If I said the name “Sherlock Holmes” to you, what’s your snap response?

Probably, “Elementary, my dear Watson.”

I have long favored a line by Sir Arthur Conan Doyle, written for his fictitious detective Sherlock Holmes. Eliminate the impossible and what remains, no matter how improbable, is your answer.

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Illustration 56087804 © Iqoncept | Dreamstime.com

It’s routinely useful in the stock market. What about the stock market could we eliminate as impossible so that what remains is merely improbable?

For every buyer there’s a seller?

Depends how you mean that. Stocks can rise a thousand percent without a single owner of shares as buyer or seller.  Meme stocks. Any stock, for that matter.

How? Exemptions to Reg SHO Rule 203(b)ii governing stock-borrowing. Half the volume in the stock market is short, created, artificial, sourced from no one.  Rules say the first duty of market-makers is maintenance of a continuous auction. Unending bids and offers, even if no buyers or sellers exist.

I’ll let you ponder that. You can read more here.

Meanwhile, here’s something improbable. Demand in the stock market sits near 4.7 on a ten-point algorithmic scale despite the nearly 400-point gain for the Dow Jones last Friday with options-expirations.  S&P 500 stocks are up nearly 4% the past two weeks. The primary driver is Active Investment – money motivated by business fundamentals.

What’s improbable about it? For one, stocks rarely rise when Demand falls.  For stocks to sustainably rise, Demand needs to be higher than 5.0. Why? There’s a spread in every trade. The bid to buy is always lower than the offer to sell. So a perfectly balanced market always declines.

Just as a 0% gain in your stock portfolio will always mean a loss. There are FEES.

And there’s this, what Congressman Davy Crockett called a sockdolager (a story for another time about what Congress can and cannot Constitutionally do with the public treasury). Not one of every ten dollars in the stock market is motivated by business fundamentals.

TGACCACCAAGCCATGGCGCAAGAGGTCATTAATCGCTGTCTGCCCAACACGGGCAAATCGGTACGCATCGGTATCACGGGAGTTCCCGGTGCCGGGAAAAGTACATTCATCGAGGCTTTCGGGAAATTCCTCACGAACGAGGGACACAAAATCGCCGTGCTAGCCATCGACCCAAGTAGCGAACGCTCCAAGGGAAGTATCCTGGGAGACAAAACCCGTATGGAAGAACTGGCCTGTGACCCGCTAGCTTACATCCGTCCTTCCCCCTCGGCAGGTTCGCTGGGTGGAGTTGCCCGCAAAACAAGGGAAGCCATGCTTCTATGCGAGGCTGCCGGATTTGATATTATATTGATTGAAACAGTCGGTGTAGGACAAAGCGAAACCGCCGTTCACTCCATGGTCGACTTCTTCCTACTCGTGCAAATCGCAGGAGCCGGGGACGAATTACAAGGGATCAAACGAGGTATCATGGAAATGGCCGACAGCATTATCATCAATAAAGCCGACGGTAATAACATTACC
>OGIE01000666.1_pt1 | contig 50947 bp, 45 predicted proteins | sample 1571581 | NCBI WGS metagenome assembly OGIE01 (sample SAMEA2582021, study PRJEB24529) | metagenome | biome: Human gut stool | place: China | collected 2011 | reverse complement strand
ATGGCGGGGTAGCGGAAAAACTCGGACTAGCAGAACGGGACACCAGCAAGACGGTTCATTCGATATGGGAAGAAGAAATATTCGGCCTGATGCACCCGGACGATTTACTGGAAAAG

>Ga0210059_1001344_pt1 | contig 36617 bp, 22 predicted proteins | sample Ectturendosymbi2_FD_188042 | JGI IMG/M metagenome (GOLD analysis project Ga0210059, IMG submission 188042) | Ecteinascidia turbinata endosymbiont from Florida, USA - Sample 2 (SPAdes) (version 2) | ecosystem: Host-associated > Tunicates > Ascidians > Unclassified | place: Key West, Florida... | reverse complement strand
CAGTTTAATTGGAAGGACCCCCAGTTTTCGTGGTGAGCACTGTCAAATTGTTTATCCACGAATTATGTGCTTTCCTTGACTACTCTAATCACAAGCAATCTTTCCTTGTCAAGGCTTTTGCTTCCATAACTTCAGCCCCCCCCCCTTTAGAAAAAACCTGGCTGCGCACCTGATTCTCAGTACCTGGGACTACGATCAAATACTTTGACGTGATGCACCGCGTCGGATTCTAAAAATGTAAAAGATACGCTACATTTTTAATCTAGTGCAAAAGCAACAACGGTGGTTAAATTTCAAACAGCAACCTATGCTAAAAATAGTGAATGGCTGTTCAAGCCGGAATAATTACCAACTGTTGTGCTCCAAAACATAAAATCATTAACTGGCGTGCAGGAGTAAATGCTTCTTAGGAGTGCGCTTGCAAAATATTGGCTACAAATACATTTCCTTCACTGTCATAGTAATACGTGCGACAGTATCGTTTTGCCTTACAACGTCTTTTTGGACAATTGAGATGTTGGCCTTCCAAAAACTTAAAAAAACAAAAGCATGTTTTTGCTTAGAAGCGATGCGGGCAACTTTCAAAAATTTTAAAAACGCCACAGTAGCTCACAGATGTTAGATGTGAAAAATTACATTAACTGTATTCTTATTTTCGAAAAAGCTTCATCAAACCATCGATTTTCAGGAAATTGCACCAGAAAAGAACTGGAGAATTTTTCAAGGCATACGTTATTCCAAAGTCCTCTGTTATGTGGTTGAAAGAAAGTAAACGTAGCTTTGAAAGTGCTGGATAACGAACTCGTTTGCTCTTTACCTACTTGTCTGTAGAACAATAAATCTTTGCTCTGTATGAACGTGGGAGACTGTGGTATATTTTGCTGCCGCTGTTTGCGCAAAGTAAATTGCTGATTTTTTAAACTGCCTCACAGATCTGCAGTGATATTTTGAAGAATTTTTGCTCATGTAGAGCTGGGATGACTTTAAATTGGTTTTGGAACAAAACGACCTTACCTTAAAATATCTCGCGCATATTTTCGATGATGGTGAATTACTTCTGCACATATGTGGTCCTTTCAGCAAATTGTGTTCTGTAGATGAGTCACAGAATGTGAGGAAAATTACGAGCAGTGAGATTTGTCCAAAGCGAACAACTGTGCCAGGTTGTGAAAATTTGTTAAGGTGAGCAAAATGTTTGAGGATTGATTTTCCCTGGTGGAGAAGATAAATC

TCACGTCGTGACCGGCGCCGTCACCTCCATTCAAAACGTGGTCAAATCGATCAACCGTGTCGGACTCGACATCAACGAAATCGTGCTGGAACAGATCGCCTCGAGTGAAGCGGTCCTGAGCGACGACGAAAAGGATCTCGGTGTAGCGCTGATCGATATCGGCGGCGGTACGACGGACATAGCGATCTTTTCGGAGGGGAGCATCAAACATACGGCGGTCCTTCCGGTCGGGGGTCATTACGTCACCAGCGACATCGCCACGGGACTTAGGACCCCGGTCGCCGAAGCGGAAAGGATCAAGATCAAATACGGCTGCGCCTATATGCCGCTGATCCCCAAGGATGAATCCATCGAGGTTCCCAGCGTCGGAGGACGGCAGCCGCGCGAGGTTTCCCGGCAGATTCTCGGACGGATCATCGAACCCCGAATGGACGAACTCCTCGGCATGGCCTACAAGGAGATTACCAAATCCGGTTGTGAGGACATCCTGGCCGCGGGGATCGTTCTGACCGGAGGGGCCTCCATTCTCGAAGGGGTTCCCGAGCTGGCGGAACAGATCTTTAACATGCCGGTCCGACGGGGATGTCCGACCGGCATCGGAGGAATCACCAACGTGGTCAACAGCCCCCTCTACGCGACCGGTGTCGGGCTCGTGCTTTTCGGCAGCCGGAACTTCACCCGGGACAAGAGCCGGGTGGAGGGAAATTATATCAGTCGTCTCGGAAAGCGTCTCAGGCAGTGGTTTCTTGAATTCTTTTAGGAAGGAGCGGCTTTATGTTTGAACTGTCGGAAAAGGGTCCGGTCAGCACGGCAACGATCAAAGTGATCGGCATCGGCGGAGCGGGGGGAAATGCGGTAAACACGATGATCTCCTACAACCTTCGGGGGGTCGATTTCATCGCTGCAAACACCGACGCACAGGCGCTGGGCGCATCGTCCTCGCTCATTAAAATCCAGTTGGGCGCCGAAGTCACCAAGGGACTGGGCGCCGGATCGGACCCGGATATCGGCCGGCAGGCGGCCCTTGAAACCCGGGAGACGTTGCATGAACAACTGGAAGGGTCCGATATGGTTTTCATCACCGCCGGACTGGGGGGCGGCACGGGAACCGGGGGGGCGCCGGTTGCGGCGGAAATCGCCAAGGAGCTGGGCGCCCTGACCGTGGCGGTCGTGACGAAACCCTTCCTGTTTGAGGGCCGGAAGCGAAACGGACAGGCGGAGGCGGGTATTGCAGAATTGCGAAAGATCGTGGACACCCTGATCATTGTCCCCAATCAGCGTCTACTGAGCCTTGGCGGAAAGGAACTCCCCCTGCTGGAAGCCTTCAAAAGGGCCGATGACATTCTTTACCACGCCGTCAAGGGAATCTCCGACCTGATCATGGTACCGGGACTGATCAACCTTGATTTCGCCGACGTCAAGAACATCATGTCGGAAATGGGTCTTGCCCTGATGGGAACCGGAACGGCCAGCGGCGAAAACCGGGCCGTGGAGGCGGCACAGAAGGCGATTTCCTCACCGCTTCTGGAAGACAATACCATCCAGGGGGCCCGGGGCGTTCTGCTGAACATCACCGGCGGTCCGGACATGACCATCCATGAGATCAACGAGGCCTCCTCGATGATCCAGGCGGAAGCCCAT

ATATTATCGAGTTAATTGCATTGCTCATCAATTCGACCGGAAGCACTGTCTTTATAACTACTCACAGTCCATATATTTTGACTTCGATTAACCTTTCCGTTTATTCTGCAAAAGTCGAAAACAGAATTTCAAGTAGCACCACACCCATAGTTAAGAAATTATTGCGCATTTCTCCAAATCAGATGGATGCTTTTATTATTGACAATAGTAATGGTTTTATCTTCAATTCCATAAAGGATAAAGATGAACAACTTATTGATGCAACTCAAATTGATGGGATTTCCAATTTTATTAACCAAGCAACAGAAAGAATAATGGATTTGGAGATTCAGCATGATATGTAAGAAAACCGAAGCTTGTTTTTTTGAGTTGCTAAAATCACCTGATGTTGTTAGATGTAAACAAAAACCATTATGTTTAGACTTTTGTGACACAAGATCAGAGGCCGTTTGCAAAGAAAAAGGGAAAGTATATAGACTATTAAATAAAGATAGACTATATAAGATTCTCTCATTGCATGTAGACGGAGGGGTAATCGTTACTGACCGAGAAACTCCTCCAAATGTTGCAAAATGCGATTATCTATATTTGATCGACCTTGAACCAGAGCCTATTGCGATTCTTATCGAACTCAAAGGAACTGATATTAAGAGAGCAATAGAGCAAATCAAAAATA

Huge ramifications for how you report earnings, public companies.

I digress.

That means over 90% of volume is motivated by something other than business fundamentals.  About 50% is driven by prices. Citadel for instance – the market-maker, not the hedge fund – makes billions of dollars annually by changing the prices of things and taking a fraction of a penny per share.  Fees, so to speak. A charge for crossing that spread between bids and offers.

The rest is Passive investment and derivatives. 

We can measure all this stuff. It’s math, rules, software.

And there are different ways to think about volume of course.  We could say over 80% of trading volume is in the S&P 500.  We could say the Tech sector trades ten times more than the Energy sector.  That’s also math.

But here’s the improbable part of the math.  Since Dec 27, Demand for stocks as measured algorithmically has fallen from 7.4 to 4.7. An inversion.

And Supply – short volume, the data set from the 2010 SEC Modified Uptick Rule – has risen from 48% to 51% of S&P 500 volume.

Insufficient Demand, excess Supply. Textbook basis for falling prices. Yet from Dec 27 through yesterday, SPY, the ETF proxy for S&P 500 stocks, is up from $477 to $485. About 1.5%. New record high.

We know it’s not impossible because it happened. But it’s improbable. How did it happen?

The tail is wagging the dog. We can see it in the data.  SPY is a proxy for stocks, as all ETFs are proxies for other things (like bitcoin, as I wrote last week).

When you put together the data for stocks and the data for SPY tracking stocks, you come to this improbable conclusion: SPY is carrying the stock market higher. Since Dec 27, SPY has had unwavering 5.0 Demand, while Supply has declined about 7%, from 46% to 43% of trading volume.

Weirder still, SPY short volume the past year (and well longer than that) averaged 55% of SPY daily volume. There was a SUDDEN 20% drop in SPY shorting Dec 22, when January 2024 options began trading.

Steady Demand, declining Supply, price rises.  It’s true in any market.  But. It leads us to the improbable conclusion that investors are buying SPY, and market-makers are supporting SPY by creating shares of underlying stocks. Shorting them, giving them to State Street, the sponsor, as collateral.

Head spinning? SPY is a substitute for stocks that’s collateralized with stocks. And those stocks are being borrowed – created by market-makers.

It’s not happening randomly. Gains for stocks came with options and futures expiring and resetting from Jan 17 through new options trading Monday the 22nd. The very ones that began trading in December on a huge drop in SPY shorting.

Banks squared the books on those transactions yesterday. And stocks were lower Jan 17 than they were Dec 27.  We’ve forgotten that little nugget.  So all the market’s gains came as options reset.

What’s impossible?  Not much these days! But if something cannot last forever, it will stop (Herb Stein’s Law). I don’t know when. But this is what’s driving the stock market.

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